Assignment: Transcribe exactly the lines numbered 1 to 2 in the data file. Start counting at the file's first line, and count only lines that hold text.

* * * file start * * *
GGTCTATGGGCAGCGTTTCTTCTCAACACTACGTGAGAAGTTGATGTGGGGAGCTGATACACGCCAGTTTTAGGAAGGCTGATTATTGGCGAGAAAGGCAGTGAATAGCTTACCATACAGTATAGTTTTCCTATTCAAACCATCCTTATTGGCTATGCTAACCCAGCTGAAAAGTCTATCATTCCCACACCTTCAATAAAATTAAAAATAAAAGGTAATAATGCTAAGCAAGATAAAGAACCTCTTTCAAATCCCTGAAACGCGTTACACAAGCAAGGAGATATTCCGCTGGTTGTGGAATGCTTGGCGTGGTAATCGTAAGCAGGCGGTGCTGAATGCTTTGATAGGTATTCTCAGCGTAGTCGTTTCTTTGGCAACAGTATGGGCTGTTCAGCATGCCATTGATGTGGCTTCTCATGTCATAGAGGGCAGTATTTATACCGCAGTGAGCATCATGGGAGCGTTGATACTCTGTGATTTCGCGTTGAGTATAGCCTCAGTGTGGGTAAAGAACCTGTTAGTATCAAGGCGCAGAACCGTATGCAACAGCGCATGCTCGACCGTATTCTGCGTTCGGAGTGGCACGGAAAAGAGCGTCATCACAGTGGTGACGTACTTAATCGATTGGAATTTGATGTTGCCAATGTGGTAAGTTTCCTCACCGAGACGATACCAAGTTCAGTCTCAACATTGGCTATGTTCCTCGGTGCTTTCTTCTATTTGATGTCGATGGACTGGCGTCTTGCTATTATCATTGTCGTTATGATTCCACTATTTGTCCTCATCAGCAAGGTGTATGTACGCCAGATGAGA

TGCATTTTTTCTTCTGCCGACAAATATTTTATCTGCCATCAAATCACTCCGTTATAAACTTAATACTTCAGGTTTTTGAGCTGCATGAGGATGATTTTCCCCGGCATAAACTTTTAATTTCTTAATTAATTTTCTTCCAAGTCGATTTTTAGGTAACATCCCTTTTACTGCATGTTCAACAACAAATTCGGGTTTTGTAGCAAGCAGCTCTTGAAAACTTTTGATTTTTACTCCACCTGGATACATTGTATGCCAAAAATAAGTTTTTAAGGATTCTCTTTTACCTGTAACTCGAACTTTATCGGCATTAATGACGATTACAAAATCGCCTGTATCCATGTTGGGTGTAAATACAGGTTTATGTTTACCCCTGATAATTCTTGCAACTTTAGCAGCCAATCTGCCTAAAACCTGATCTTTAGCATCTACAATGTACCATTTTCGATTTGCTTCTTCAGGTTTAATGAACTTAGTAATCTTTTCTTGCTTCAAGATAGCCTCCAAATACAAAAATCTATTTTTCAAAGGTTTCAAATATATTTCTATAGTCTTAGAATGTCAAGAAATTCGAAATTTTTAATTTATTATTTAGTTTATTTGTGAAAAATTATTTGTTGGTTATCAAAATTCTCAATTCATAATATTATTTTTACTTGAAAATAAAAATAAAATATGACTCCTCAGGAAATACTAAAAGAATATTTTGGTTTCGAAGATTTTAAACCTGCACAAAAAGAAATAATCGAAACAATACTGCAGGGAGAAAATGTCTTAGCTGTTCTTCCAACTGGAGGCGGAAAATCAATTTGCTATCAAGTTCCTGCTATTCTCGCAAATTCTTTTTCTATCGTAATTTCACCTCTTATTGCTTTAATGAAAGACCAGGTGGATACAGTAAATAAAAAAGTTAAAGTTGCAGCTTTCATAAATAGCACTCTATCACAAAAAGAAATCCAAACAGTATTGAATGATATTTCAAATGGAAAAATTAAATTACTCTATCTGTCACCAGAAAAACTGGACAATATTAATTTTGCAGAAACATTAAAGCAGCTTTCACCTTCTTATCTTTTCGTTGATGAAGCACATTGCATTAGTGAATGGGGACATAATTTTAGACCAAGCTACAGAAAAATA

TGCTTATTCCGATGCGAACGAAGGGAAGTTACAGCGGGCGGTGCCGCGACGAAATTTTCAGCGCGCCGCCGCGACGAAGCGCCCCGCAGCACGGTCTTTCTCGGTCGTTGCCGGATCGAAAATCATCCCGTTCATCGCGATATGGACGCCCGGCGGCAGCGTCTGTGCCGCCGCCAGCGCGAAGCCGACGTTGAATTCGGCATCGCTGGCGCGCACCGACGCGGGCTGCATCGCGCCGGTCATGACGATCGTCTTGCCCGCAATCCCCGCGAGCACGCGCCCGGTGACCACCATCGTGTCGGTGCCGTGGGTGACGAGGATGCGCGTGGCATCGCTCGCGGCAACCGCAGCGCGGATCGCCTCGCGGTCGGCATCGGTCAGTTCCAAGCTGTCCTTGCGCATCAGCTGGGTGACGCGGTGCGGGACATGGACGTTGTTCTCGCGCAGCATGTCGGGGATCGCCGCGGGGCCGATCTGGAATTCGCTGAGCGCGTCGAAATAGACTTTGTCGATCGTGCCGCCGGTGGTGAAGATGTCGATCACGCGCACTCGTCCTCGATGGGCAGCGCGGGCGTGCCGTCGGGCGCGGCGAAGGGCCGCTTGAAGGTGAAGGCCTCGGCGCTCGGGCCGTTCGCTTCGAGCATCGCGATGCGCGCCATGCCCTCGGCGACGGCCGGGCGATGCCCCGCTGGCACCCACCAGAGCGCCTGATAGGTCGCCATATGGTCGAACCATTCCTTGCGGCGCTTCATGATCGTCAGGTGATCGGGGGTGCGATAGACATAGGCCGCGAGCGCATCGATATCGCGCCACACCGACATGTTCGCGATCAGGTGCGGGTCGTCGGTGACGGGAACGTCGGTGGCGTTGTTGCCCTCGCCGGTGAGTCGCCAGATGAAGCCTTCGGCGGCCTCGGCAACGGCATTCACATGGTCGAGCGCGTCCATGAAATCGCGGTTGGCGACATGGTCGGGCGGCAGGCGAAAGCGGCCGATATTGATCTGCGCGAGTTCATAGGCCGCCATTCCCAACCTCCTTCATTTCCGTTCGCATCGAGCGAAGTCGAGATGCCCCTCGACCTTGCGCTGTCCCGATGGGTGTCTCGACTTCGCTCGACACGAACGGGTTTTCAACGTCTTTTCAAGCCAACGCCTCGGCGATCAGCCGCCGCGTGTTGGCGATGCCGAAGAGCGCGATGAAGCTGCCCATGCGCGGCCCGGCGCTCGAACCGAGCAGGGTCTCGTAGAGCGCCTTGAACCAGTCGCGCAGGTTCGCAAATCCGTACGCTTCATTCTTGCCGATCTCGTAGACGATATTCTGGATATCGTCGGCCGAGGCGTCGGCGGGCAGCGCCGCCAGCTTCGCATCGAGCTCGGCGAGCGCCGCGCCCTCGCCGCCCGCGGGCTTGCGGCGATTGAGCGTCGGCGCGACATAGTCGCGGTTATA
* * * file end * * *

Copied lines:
GGTCTATGGGCAGCGTTTCTTCTCAACACTACGTGAGAAGTTGATGTGGGGAGCTGATACACGCCAGTTTTAGGAAGGCTGATTATTGGCGAGAAAGGCAGTGAATAGCTTACCATACAGTATAGTTTTCCTATTCAAACCATCCTTATTGGCTATGCTAACCCAGCTGAAAAGTCTATCATTCCCACACCTTCAATAAAATTAAAAATAAAAGGTAATAATGCTAAGCAAGATAAAGAACCTCTTTCAAATCCCTGAAACGCGTTACACAAGCAAGGAGATATTCCGCTGGTTGTGGAATGCTTGGCGTGGTAATCGTAAGCAGGCGGTGCTGAATGCTTTGATAGGTATTCTCAGCGTAGTCGTTTCTTTGGCAACAGTATGGGCTGTTCAGCATGCCATTGATGTGGCTTCTCATGTCATAGAGGGCAGTATTTATACCGCAGTGAGCATCATGGGAGCGTTGATACTCTGTGATTTCGCGTTGAGTATAGCCTCAGTGTGGGTAAAGAACCTGTTAGTATCAAGGCGCAGAACCGTATGCAACAGCGCATGCTCGACCGTATTCTGCGTTCGGAGTGGCACGGAAAAGAGCGTCATCACAGTGGTGACGTACTTAATCGATTGGAATTTGATGTTGCCAATGTGGTAAGTTTCCTCACCGAGACGATACCAAGTTCAGTCTCAACATTGGCTATGTTCCTCGGTGCTTTCTTCTATTTGATGTCGATGGACTGGCGTCTTGCTATTATCATTGTCGTTATGATTCCACTATTTGTCCTCATCAGCAAGGTGTATGTACGCCAGATGAGA

TGCATTTTTTCTTCTGCCGACAAATATTTTATCTGCCATCAAATCACTCCGTTATAAACTTAATACTTCAGGTTTTTGAGCTGCATGAGGATGATTTTCCCCGGCATAAACTTTTAATTTCTTAATTAATTTTCTTCCAAGTCGATTTTTAGGTAACATCCCTTTTACTGCATGTTCAACAACAAATTCGGGTTTTGTAGCAAGCAGCTCTTGAAAACTTTTGATTTTTACTCCACCTGGATACATTGTATGCCAAAAATAAGTTTTTAAGGATTCTCTTTTACCTGTAACTCGAACTTTATCGGCATTAATGACGATTACAAAATCGCCTGTATCCATGTTGGGTGTAAATACAGGTTTATGTTTACCCCTGATAATTCTTGCAACTTTAGCAGCCAATCTGCCTAAAACCTGATCTTTAGCATCTACAATGTACCATTTTCGATTTGCTTCTTCAGGTTTAATGAACTTAGTAATCTTTTCTTGCTTCAAGATAGCCTCCAAATACAAAAATCTATTTTTCAAAGGTTTCAAATATATTTCTATAGTCTTAGAATGTCAAGAAATTCGAAATTTTTAATTTATTATTTAGTTTATTTGTGAAAAATTATTTGTTGGTTATCAAAATTCTCAATTCATAATATTATTTTTACTTGAAAATAAAAATAAAATATGACTCCTCAGGAAATACTAAAAGAATATTTTGGTTTCGAAGATTTTAAACCTGCACAAAAAGAAATAATCGAAACAATACTGCAGGGAGAAAATGTCTTAGCTGTTCTTCCAACTGGAGGCGGAAAATCAATTTGCTATCAAGTTCCTGCTATTCTCGCAAATTCTTTTTCTATCGTAATTTCACCTCTTATTGCTTTAATGAAAGACCAGGTGGATACAGTAAATAAAAAAGTTAAAGTTGCAGCTTTCATAAATAGCACTCTATCACAAAAAGAAATCCAAACAGTATTGAATGATATTTCAAATGGAAAAATTAAATTACTCTATCTGTCACCAGAAAAACTGGACAATATTAATTTTGCAGAAACATTAAAGCAGCTTTCACCTTCTTATCTTTTCGTTGATGAAGCACATTGCATTAGTGAATGGGGACATAATTTTAGACCAAGCTACAGAAAAATA